Positive versus normative analysis in economics

Positive and normative analyses are two very different approaches to economics. The former, once known as value free economic analysis, is concerned with “what is.” Positive economic analysis seeks to describe and explain economic phenomena based on verifiable facts and relationships of cause and effect. The latter, by contrast, is concerned with “what ought to be.” Normative economic analysis concerns itself with concepts such as value judgments, policy recommendations and economic fairness.

Positive economic analysis
Positive economics is based on statements of fact which describe the condition of the economy as it is. Examples of such statements might be: “The US Gross Domestic Product for 2013 was 16,800 trillion dollars” or “The current rate of employment is X percent.” These economic statements may not be necessarily true, but the facts they contain can be definitively proven or disproven using available data.

Positive economic analysis refers to the arrival at objective, verifiable conclusions by applying scientific principles to the facts, while avoiding value judgments and proscriptions. If you wish to dispute a positive economic analysis, you may do so quite readily by questioning the data it uses or the calculations it performs.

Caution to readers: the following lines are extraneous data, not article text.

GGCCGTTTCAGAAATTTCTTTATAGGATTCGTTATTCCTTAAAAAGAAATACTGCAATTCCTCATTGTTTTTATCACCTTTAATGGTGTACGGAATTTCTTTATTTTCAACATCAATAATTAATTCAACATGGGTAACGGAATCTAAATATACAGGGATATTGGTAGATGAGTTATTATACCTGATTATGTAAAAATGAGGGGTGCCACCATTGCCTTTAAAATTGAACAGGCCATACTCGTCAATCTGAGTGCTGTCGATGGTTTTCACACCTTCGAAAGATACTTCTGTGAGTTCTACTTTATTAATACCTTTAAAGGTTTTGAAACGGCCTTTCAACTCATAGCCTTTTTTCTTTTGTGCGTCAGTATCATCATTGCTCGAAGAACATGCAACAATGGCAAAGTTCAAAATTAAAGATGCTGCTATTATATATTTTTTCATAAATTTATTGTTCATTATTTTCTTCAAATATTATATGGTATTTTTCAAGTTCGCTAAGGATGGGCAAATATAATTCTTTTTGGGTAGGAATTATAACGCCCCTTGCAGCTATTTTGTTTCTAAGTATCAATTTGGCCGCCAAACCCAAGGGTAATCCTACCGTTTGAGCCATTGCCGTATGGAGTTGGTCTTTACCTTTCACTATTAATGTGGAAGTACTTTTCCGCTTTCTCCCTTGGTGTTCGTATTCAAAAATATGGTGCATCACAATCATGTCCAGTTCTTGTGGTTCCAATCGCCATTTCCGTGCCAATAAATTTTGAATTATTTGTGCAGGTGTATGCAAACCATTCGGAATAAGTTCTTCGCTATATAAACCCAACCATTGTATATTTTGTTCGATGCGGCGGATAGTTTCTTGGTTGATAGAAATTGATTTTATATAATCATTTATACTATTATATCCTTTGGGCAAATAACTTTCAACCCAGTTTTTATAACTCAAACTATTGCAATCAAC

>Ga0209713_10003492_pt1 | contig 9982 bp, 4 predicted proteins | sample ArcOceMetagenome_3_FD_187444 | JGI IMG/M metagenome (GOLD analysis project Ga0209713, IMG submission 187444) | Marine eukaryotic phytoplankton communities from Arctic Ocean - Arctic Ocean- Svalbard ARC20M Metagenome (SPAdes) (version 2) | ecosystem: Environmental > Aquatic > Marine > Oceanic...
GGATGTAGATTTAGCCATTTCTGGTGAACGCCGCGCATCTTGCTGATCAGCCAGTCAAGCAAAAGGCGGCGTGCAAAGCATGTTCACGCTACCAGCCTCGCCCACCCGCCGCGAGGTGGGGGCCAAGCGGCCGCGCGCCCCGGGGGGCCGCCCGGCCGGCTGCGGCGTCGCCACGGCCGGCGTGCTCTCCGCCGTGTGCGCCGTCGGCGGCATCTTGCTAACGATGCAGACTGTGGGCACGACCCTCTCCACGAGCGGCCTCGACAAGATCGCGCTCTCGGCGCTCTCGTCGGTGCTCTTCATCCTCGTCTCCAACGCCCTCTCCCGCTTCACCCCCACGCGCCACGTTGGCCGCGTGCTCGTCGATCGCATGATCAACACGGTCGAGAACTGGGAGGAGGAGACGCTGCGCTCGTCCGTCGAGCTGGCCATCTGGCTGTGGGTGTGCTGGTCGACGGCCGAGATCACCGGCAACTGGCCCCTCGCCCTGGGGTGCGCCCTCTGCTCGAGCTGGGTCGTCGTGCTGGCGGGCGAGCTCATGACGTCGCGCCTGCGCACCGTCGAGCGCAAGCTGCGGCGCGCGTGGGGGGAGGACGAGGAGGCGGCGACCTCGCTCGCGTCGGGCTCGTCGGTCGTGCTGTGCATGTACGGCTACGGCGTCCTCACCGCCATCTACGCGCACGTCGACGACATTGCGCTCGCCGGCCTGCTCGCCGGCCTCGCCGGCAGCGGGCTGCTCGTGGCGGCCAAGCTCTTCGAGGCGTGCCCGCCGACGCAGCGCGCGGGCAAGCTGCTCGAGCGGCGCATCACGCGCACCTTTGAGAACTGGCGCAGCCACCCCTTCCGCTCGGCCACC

Normative economic analysis
On the other hand, normative economic statements are, by definition, based on opinion rather than objective facts. Examples might be: “The United States should use more of its GDP to establish social programs” or “Unemployment is a bad thing.” Statements such as these are founded on the values of the speaker, rather than objective fact.

They cannot be quantified as true or false, nor may they be tested and proven right or wrong. A normative economic analysis is open to being disputed in two ways. You may question the positive information behind the analysis by bringing in contradictory facts. On the other hand, you might choose instead to dispute the validity of the objective conclusion.

This latter approach is problematic, since there is no way of proving that a value judgment is right or wrong.

Positive vs. normative economic analysis in policy making
It is important to be clear about the distinction between positive and normative economic analysis, particularly when it comes to formulating policy. Bear in mind that economists are not only academics in ivory towers. Frequently an economist may wear a second hat as a business consultant or government policy advisor.

Business owners and politicians alike should make an effort to distinguish when economists are simply presenting the facts of the matter and when they are making judgments rooted in their own individual values.